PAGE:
My original plan for this post series was going through the FDA’s Warning Letter issued to Ms. Comella, Chief Scientific Officer of the US Stem Cell Clinic (USSCC), on August 24th to review adverse findings the FDA published on the conditions and quality issues they found during their auditing visits.
However, I will spare you the somewhat pedantic review for now that would be required to sort out what appears to be serious problems detected by the FDA in Comella’s clinic and its provision of stromal vascular fraction (SVF) therapy. Instead, I want to focus on what has to be one of the most brazen rebuttal letters made public in response to an FDA Warning Letter that I can recall, signed by K. Comella, which she offered up as a defense of her methods of working with a patient’s own fat tissue to produce SVF.
The letter is rather long and repetitious, but perhaps convincing if you buy into Ms. Comella’s bit about “my body, my cells”. Since I try to remain firmly rooted in reality, which is why I am a somewhat boring scientist, I found her letter to be a real scream. Instead of going line-by-line or section-by-section, which would take me to the end of the year to deal with all of the tautologies and contorted thinking, I will focus on answering the 12 questions that appear at the end of her diatribe. I will present her questions exactly as written.
Here are Ms. Comella’s questions and my answers:
Comella Question One: “Why would bone marrow in-clinic procedures be regulated differently than fat and/or stromal vascular fraction?”
My Response: This is an easy one Ms. Comella, since you just need to look at 21 CFR 1271.3(d) subsections 2 for blood and 4 for bone marrow. This is the excerpt (edited):
The following articles are not considered HCT/Ps:
(2) Whole blood or blood components or blood derivative products subject to listing under parts 607 and 207 of this chapter, respectively;
(4) Minimally manipulated bone marrow for homologous use and not combined with another article (except for water, crystalloids, or a sterilizing, preserving, or storage agent, if the addition of the agent does not raise new clinical safety concerns with respect to the bone marrow);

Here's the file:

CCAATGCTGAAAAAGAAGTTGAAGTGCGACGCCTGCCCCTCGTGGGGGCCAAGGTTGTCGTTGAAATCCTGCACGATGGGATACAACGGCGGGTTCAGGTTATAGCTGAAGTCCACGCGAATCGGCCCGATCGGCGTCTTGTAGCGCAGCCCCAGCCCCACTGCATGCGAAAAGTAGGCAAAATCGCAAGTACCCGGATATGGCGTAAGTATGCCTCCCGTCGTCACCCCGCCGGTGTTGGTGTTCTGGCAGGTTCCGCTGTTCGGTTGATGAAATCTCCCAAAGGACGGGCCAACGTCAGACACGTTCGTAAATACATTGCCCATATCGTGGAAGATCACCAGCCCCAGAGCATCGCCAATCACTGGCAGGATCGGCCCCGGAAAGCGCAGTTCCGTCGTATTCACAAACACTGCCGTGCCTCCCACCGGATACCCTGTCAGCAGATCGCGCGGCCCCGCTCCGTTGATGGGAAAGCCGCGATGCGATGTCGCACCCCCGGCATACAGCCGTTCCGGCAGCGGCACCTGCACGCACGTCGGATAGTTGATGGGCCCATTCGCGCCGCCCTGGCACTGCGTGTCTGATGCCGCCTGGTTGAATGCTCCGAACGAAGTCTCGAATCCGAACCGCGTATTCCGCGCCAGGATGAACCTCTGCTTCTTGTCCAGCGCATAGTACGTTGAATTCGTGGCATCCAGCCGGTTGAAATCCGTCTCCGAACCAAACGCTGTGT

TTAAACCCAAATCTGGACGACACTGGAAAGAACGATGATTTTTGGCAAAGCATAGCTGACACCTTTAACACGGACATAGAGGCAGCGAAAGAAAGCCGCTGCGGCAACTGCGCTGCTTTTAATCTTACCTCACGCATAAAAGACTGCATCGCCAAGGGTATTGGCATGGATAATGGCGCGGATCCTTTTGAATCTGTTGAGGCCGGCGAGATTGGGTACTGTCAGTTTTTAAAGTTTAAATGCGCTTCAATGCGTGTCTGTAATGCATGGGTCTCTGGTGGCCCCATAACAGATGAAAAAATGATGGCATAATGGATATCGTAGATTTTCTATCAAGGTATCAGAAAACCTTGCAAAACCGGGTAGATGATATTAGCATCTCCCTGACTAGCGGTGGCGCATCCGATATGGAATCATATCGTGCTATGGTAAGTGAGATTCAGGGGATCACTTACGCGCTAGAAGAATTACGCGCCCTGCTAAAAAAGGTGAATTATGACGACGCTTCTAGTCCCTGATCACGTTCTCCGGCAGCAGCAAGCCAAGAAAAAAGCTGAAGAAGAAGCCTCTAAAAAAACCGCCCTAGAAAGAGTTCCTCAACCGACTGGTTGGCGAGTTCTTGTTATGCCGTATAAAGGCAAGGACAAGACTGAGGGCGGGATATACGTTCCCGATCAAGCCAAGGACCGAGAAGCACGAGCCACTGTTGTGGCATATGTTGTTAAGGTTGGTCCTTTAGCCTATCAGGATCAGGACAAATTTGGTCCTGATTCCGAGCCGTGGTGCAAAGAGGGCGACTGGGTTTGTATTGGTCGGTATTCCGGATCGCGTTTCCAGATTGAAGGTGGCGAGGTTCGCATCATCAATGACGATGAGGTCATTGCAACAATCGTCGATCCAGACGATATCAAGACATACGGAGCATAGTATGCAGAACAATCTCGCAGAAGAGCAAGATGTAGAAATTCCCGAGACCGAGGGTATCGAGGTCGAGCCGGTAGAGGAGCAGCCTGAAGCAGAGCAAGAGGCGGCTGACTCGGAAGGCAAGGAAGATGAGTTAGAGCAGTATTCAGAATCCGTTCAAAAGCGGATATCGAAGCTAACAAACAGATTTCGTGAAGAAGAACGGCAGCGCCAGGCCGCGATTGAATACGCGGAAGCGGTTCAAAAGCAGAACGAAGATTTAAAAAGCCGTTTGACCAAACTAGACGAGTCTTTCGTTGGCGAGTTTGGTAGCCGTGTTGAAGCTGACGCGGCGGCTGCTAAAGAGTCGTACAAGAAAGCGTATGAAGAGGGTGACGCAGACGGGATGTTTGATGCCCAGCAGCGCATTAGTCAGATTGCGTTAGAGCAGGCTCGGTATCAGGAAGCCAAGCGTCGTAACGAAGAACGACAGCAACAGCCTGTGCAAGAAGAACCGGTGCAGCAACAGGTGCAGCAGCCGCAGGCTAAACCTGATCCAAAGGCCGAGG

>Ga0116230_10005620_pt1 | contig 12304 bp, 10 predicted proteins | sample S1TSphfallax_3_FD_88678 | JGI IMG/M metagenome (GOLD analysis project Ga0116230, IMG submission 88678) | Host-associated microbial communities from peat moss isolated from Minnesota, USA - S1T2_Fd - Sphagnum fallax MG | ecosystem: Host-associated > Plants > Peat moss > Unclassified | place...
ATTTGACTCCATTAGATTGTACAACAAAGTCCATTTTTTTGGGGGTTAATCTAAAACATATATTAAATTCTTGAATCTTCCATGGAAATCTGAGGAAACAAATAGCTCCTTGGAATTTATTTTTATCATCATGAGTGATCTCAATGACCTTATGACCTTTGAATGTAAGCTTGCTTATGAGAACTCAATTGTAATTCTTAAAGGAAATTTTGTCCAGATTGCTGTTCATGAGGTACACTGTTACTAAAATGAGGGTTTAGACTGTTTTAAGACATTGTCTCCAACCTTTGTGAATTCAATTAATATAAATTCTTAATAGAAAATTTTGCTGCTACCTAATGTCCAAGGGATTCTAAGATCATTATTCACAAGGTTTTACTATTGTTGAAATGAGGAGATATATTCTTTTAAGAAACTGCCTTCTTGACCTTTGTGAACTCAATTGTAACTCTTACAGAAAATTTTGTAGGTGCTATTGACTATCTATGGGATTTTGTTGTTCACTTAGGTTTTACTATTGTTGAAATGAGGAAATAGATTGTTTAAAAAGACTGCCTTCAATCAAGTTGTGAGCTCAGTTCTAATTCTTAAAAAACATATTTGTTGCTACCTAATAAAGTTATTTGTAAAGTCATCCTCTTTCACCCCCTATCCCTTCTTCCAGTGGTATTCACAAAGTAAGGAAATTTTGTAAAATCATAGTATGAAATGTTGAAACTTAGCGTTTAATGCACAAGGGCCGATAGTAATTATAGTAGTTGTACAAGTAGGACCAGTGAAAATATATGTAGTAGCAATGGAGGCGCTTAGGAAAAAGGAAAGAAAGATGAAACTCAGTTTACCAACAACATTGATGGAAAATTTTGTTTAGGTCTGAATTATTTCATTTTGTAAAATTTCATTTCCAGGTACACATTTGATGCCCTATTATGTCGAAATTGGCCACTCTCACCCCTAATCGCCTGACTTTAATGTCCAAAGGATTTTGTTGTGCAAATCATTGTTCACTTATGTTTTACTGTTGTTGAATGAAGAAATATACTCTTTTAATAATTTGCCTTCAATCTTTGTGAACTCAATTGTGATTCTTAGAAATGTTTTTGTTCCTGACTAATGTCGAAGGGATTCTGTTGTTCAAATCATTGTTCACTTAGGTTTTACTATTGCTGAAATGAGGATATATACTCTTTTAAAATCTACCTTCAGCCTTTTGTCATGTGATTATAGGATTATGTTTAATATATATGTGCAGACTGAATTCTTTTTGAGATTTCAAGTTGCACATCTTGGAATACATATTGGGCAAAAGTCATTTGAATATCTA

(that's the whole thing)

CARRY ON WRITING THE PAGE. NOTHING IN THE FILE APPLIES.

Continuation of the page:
So, the FDA declared by definition that bone marrow and whole blood would not be included in the 1271 rule, which means these materials are not regulated in the same way as materials like fat tissue and SVF, since those materials definitely are HCT/Ps. However, note that if you want to avoid the requirements of 1271 when working with bone marrow, it has to be minimally manipulated and for a homologous use.
Comella Question Two: “Is fat which has been mechanically broken down (i.e. the LipoGems procedure) instead of enzyme digestion regulated differently?”
My Response: This also is a relatively easy one, since the Lipogems system is cleared through a 510(k), so see the FDA letter to Lipogems (K161636) issued at the end of last year. The point though is that their indication for use is limited to fat grafting, regardless of the surgical specialty in which it is used. I am pretty sure the laundry list of conditions you posted on your website as being treatable with SVF doesn’t apply to being treated by the output of a Lipogems’ procedure (what I call fuzz balls). And injecting fat-containing anything into a joint to treat osteoarthritis isn’t considered homologous use by the FDA either, despite Lipogems’ 510(k) clearance. I went through the reasoning behind the regulatory limitations of the Lipogems system in a previous post on the Greyledge Blog.
Comella Question Three: “Will you allow clinics who are using bone marrow to continue to treat patients?”
My Response: I am not a part of the FDA, but I suspect if the FDA were to provide an answer it would be: Yes. The reason being that bone marrow-derived therapy is exempt from the provisions of 1271, and the FDA has enough on its hands dealing with all of the SVFing clinics. But in case you are thinking of switching over to bone marrow concentrate (BMC) therapies, keep in mind those pesky terms “minimal manipulation” and “homologous use”. I am sure these terms are being used by the FDA as they go through the Internet looking for naughty and nice regenerative medicince clinics. Using BMC to treat your list of pathologies probably would put you back on the regenerative medicine naughty list. Just sayin’.
I will continue in the next post to address the questions included in Comella’s response to the FDA’s Warning Letter.